By Mark Woods
When Emma Eriksson reports at national team camps in Sweden, it needs more than a quick drive to the hoops. Try a 90-minutes plane ride, from her home in the northern city of Lulea down to Stockholm where much of the preparations are based.
"A lot of the others take the train but it's pretty far," laughs the 16-year-old point guard. "But that's quite fun."
|For Gabby Hanson playing the tournament is more than just an experience|
In comparison with team-mate Gabby Hanson, however, it's strictly short haul. In fact her backcourt colleague might just have had the longest commute to the U16 European Championships for Women in Sardinia: an entire ocean, and a continent, away from her home in California.
"My father was born and raised in Sweden," explains Hanson. "He got in touch with the national team when my sister Pernilla was 16 so she could come over and play. Ever since then, I wanted to follow in her footsteps. She's 20 now, and in college and she's always said how great it was.
"It's a completely different experience and that's why I wanted to come over here. I know it would be different but I'm already looking forward to sharing it with my team-mates in high school back home."
Basketball aside, it has been a cultural exchange for both players as Sweden have built towards this tournament, sharing insights off the court while learning to work in harmony on it.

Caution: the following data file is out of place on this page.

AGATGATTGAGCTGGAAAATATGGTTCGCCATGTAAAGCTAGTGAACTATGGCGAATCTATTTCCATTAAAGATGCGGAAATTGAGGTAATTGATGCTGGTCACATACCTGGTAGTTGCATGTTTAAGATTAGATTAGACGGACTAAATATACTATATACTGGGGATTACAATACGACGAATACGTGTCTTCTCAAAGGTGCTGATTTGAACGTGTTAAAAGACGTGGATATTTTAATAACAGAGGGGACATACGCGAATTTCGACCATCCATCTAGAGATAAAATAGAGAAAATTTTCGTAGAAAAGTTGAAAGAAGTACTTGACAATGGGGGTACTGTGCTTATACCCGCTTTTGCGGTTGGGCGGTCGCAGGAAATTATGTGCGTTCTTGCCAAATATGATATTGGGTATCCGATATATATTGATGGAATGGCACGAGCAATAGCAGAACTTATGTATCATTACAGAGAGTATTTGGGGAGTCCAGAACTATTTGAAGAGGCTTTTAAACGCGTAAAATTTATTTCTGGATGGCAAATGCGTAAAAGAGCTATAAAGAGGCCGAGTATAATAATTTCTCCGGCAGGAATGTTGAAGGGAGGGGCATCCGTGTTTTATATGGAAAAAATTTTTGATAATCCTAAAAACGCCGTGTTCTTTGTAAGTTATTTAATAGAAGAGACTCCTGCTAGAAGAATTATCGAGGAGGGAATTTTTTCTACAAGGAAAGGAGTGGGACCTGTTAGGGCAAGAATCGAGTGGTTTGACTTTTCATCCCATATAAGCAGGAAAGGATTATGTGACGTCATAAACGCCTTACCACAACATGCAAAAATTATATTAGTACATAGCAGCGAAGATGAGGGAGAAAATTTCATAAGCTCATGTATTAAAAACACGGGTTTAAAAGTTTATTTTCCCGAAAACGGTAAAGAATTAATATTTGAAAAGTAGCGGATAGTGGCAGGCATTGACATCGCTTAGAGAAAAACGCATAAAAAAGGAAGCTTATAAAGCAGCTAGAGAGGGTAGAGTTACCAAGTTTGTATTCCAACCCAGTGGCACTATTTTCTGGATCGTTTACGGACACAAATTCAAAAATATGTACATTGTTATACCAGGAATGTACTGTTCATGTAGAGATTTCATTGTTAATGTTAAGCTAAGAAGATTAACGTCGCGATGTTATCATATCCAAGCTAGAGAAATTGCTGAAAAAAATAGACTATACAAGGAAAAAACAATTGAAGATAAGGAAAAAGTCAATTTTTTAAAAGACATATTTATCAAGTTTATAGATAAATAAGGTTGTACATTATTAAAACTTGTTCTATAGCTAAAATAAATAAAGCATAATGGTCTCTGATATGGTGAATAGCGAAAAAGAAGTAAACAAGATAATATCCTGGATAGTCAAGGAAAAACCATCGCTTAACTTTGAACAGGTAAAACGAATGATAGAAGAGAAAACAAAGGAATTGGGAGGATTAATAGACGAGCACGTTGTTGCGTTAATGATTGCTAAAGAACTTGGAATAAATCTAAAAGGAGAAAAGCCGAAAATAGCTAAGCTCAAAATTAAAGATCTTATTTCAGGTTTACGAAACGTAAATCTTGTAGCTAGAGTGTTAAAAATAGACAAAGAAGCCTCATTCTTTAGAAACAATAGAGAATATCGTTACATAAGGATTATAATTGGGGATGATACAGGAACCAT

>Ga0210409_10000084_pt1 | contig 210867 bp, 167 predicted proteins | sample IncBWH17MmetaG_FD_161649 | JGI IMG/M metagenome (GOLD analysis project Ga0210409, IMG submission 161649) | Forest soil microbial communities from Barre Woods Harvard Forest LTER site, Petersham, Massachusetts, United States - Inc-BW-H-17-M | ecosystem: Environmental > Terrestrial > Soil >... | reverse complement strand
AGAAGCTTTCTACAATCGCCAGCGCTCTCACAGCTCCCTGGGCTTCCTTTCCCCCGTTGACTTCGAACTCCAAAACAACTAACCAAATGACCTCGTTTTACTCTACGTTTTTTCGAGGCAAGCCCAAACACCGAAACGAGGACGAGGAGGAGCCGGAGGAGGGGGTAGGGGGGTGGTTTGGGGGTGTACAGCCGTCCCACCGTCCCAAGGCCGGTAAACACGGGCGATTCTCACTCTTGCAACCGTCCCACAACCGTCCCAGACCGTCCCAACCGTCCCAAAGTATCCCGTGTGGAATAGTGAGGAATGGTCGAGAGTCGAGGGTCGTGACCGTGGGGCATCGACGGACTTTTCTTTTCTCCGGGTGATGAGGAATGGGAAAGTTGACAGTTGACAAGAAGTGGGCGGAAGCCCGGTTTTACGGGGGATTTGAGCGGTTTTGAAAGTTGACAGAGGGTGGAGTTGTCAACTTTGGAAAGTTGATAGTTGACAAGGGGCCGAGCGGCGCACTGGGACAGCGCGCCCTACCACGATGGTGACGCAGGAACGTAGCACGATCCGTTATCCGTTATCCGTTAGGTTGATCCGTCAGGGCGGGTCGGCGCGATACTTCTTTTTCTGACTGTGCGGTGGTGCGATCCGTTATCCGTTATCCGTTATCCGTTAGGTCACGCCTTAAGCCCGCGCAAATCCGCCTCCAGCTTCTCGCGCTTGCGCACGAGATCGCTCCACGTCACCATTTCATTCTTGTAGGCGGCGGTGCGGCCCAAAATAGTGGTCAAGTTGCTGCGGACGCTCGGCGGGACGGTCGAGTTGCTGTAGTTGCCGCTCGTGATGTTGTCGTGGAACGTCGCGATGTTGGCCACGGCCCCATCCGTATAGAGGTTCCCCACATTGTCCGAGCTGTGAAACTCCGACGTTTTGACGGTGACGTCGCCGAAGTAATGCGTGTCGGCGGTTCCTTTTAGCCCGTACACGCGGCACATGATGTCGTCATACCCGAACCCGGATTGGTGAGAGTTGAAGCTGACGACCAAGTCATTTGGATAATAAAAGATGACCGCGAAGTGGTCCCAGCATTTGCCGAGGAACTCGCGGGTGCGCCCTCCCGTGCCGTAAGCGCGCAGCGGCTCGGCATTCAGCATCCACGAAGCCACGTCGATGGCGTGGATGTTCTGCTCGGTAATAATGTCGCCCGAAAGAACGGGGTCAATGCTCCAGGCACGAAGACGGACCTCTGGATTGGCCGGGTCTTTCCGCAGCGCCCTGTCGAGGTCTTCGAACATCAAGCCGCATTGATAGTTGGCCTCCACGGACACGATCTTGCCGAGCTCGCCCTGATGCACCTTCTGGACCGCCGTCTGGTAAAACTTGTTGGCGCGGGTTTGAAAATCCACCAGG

The questions have come thick and fast about what home, in the heart of the real Orange County, is actually like. "But I have more questions going back at them," Hanson adds. "They've all helped me so much to fit in here. I don't know what I'd do without them. I can get homesick sometimes but I'm so lucky because they help me forget about it."
Hanson has looked right at home in Cagliari as the Swedes progressed into Round 2, leading the side in scoring and rebounds. The experience, she says, has been everything she expected - and more, taking what she has learnt as an All-State selection at Troy High School in Fullerton and adapting it to the system of coach Henrik Wikstrom.
It hasn't just been a one-way process. "It's fun having her here," proclaims Erikkson. "She's crazy. But she brings something different, more aggressive play. That's good for us, especially for me, to see how she does that."
Summer school hasn't ended there for Hanson. By the time she heads back across the Atlantic later this month, she's hoping to have acquired a working knowledge of Swedish with her team-mates acting as one-on-one tutors.
Or, at least, that's what they're telling her, laughs Erikkson. "She can say some words." You can imagine what has been top of the list, right? "I've learnt some phrases like ‘where is the stadium?'" grins Hanson. "They make fun of my accent. They laugh at me. But it's fun to try and pick it up."
On the floor, the language barrier is minimal. Non-verbal communication is a powerful thing. "There's a lot of body language. Lots of pointing," Eriksson explains. Just like on any team. The signs have been good. Solid offense. Tight defence. Sweden's confidence has been boosted. They are pointing in the right direction.
If actions speak louder than words, then the sight of the young Swedes doing the celebration jig at the close of their victories hints at a side united. The idea came out of nowhere, Eriksson confirms, but it has added to the fun. "One of our team-mates was doing a dance one day. It's our Victory Dance. And we'll keep doing it, hopefully."
Just another part of a summer road trip that neither wants to end.